The conception of the vision of the city’s further development started with identifying and defining the principles on which that continued urban development should be based. We asked William McDonough to help do that and this process resulted in an important document entitled The Almere Principles: for an ecologically, socially and economically sustainable future of Almere 2030.
Starting from these Principles, the Municipality tries to create conditions for the city’s ongoing development. A closer look at the Principles reveals how well they link up with the three recurring themes in the city’s evolution and why the development of Almere into a Smart Society is such a logical step. It’s easy to recognize those three themes in the Almere Principles: people make the city, a future orientation and innovative partnerships.
The Almere Principles deal with ecological, social and economic sustainability. The first of the seven guidelines illustrates the broad scope of the Principles: ‘cultivate diversity.’ It is related not only to biodiversity but also to social and economic diversity. The other six Principles are related to the relationship between Almere’s own identity and its surroundings:
- connect place and context;
- combine city and nature;
- anticipate change;
- continue innovation;
- design healthy systems; and
- empower people to make the city.
We believe and have therefore formulated a Principle to the effect that the residents of Almere should have a much stronger influence on the development of the city. People ‘make’ the city and cooperate in unique groups on their own future and, consequently, on the future of Almere.
Current Success and Next Steps
Indeed, we are well on our way towards creating a Smart Society. Now and in the near future, it is all about the application of ideas, innovative techniques and new methodologies. An important precondition in that context was the construction of a fibre-optic cable network throughout the city several years ago. Now every home, institution and business can apply for a connection to the network or already has one. With that, we have installed a high-quality basic infrastructure that will enable many applications.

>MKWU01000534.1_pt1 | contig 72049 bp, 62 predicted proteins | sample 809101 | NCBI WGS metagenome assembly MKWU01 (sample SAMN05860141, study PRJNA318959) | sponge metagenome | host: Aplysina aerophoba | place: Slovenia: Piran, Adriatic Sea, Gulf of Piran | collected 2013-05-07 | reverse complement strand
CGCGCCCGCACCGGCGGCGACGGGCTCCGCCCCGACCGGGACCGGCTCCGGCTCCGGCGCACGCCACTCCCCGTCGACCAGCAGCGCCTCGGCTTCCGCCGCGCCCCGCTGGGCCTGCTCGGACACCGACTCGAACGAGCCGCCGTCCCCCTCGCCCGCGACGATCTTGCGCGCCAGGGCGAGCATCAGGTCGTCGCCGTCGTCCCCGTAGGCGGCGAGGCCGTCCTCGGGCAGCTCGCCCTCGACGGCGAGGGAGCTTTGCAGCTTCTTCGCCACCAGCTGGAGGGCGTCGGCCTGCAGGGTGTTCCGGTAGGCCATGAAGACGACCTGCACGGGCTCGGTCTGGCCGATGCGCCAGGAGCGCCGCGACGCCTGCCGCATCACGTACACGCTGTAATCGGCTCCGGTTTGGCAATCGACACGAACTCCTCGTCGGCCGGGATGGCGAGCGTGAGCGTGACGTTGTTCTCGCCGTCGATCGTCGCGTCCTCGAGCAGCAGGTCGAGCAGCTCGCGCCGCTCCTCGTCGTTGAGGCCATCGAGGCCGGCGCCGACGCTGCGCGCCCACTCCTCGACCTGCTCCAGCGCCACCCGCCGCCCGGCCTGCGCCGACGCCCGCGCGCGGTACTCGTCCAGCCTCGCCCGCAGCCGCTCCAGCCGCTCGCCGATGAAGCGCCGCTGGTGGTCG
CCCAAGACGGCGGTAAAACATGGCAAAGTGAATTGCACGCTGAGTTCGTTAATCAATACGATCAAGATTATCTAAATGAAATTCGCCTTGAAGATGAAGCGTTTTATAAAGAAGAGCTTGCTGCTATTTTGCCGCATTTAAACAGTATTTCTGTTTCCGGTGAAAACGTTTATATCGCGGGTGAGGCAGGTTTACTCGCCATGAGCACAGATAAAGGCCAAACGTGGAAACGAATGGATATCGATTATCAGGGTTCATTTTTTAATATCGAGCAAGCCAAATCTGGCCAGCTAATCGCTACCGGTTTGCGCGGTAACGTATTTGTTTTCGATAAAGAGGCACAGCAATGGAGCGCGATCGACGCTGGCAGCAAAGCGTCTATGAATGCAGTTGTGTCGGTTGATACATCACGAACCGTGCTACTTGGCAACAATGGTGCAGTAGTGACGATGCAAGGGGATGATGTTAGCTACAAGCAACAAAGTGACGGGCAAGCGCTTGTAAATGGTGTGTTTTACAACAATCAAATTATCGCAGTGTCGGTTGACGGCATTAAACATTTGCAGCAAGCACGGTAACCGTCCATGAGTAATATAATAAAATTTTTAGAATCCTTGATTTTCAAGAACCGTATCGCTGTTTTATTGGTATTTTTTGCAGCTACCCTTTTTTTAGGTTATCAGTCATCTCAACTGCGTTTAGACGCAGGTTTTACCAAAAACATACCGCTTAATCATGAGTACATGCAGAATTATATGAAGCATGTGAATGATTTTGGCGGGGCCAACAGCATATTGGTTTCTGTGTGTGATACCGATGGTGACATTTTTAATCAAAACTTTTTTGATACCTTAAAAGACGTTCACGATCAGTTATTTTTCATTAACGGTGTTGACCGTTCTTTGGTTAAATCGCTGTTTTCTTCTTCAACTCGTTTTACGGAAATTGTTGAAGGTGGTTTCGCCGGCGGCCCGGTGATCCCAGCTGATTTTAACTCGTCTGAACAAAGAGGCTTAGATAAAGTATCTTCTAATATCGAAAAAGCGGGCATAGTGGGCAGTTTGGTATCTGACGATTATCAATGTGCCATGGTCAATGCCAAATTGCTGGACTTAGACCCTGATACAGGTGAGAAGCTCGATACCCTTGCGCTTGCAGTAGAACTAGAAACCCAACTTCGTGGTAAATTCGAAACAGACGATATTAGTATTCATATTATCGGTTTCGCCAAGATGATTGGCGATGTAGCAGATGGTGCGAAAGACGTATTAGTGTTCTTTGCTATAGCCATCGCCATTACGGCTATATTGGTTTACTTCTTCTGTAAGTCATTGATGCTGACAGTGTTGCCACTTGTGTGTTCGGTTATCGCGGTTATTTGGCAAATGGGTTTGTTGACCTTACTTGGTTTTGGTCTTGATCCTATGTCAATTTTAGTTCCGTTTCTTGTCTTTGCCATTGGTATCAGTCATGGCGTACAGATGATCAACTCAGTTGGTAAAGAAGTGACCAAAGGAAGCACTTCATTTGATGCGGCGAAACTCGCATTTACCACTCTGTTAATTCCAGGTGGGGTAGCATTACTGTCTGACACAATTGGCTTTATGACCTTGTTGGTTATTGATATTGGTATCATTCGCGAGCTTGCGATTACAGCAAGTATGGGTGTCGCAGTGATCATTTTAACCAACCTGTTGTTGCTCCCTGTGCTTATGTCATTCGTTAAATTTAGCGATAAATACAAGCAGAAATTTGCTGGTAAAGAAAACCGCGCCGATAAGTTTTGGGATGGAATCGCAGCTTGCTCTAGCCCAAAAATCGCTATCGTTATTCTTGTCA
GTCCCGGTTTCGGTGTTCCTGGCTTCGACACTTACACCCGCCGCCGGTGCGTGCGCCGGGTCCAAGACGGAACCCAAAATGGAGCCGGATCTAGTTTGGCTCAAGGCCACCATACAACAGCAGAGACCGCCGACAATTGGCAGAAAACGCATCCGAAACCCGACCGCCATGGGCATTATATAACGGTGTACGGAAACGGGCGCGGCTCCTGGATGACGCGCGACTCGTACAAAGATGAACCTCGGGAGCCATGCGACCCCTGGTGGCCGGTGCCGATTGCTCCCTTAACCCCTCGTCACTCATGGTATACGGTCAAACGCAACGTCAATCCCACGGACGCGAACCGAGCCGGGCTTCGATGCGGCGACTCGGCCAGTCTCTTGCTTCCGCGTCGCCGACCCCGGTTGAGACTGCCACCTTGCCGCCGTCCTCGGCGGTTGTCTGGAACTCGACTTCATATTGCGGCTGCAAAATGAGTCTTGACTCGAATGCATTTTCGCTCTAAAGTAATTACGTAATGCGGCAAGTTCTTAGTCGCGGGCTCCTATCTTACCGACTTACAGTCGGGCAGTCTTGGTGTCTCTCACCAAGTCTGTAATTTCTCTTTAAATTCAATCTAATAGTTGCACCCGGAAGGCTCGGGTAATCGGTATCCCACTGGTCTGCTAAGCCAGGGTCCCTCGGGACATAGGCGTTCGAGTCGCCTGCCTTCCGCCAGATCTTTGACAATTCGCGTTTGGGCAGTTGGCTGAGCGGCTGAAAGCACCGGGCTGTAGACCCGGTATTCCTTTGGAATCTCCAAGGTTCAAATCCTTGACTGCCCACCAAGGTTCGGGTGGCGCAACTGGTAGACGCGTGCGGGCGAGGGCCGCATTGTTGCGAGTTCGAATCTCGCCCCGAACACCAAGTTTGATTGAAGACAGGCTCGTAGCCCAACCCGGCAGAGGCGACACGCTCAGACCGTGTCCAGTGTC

Doing business in these times requires awareness of scarcity and sustainability. That’s precisely where the ‘smart’ bit comes into play. The following two examples show that wasting energy and resources is a thing of the past.
First, a newly built supermarket in Almere Poort has a new product in its range: energy. As you know, supermarkets sell large amounts of fresh produce that must be displayed in refrigerated display cases. Rather than cooling the interior, this supermarket removes heat and transports it to the adjacent apartment complex, where it serves as an energy source.
Second, the world of waste has changed radically within a short period of time. It is like a paradigm shift. There is no waste, because each and every particle can serve as the raw material for new products. In Almere, we launched a campaign entitled “mijn afval maakt winst” (literally “my waste makes a profit”) to encourage the sorting of household waste so that it can be resupplied to the market as new raw materials. The campaign is paying off, given that people’s sorting behaviour continues to improve considerably. Good for our climate
and good for our household bills.
A smart supermarket suddenly turning from energy waster into energy supplier and a smart waste processing company turning rubbish into a commodity: they are two examples of developments that can easily be supported by the use of new technology. Energy systems — whether to generate, consume or transport it — are manufactured smarter, which makes them more efficient and allows them to be combined more easily. It’s simple to make the sorting of waste easier by fitting a chip in people’s bins to optimize the collection logistics.
The fibre-optic cable network in Almere allows us to make video applications available to businesses, institutions and citizens on a large scale. The use of video allows people to get and stay in touch with each other, whether for business or for pleasure. For example, a group of senior citizens sang together in two different locations and discovered the potential meaning of this technology in their lives. They even sang with a choir in Australia. The event has resulted in a true community of elderly citizens who upload videos, exchange e-mails and regularly follow one another online via a live feed. It may seem harmless, but a new world has opened for them. In addition to learning how to operate new devices, they now have access to a social network that didn’t exist before. The elderly have something to occupy them and they are having fun. It is killing three birds with one stone and invaluable, also for all service providers involved.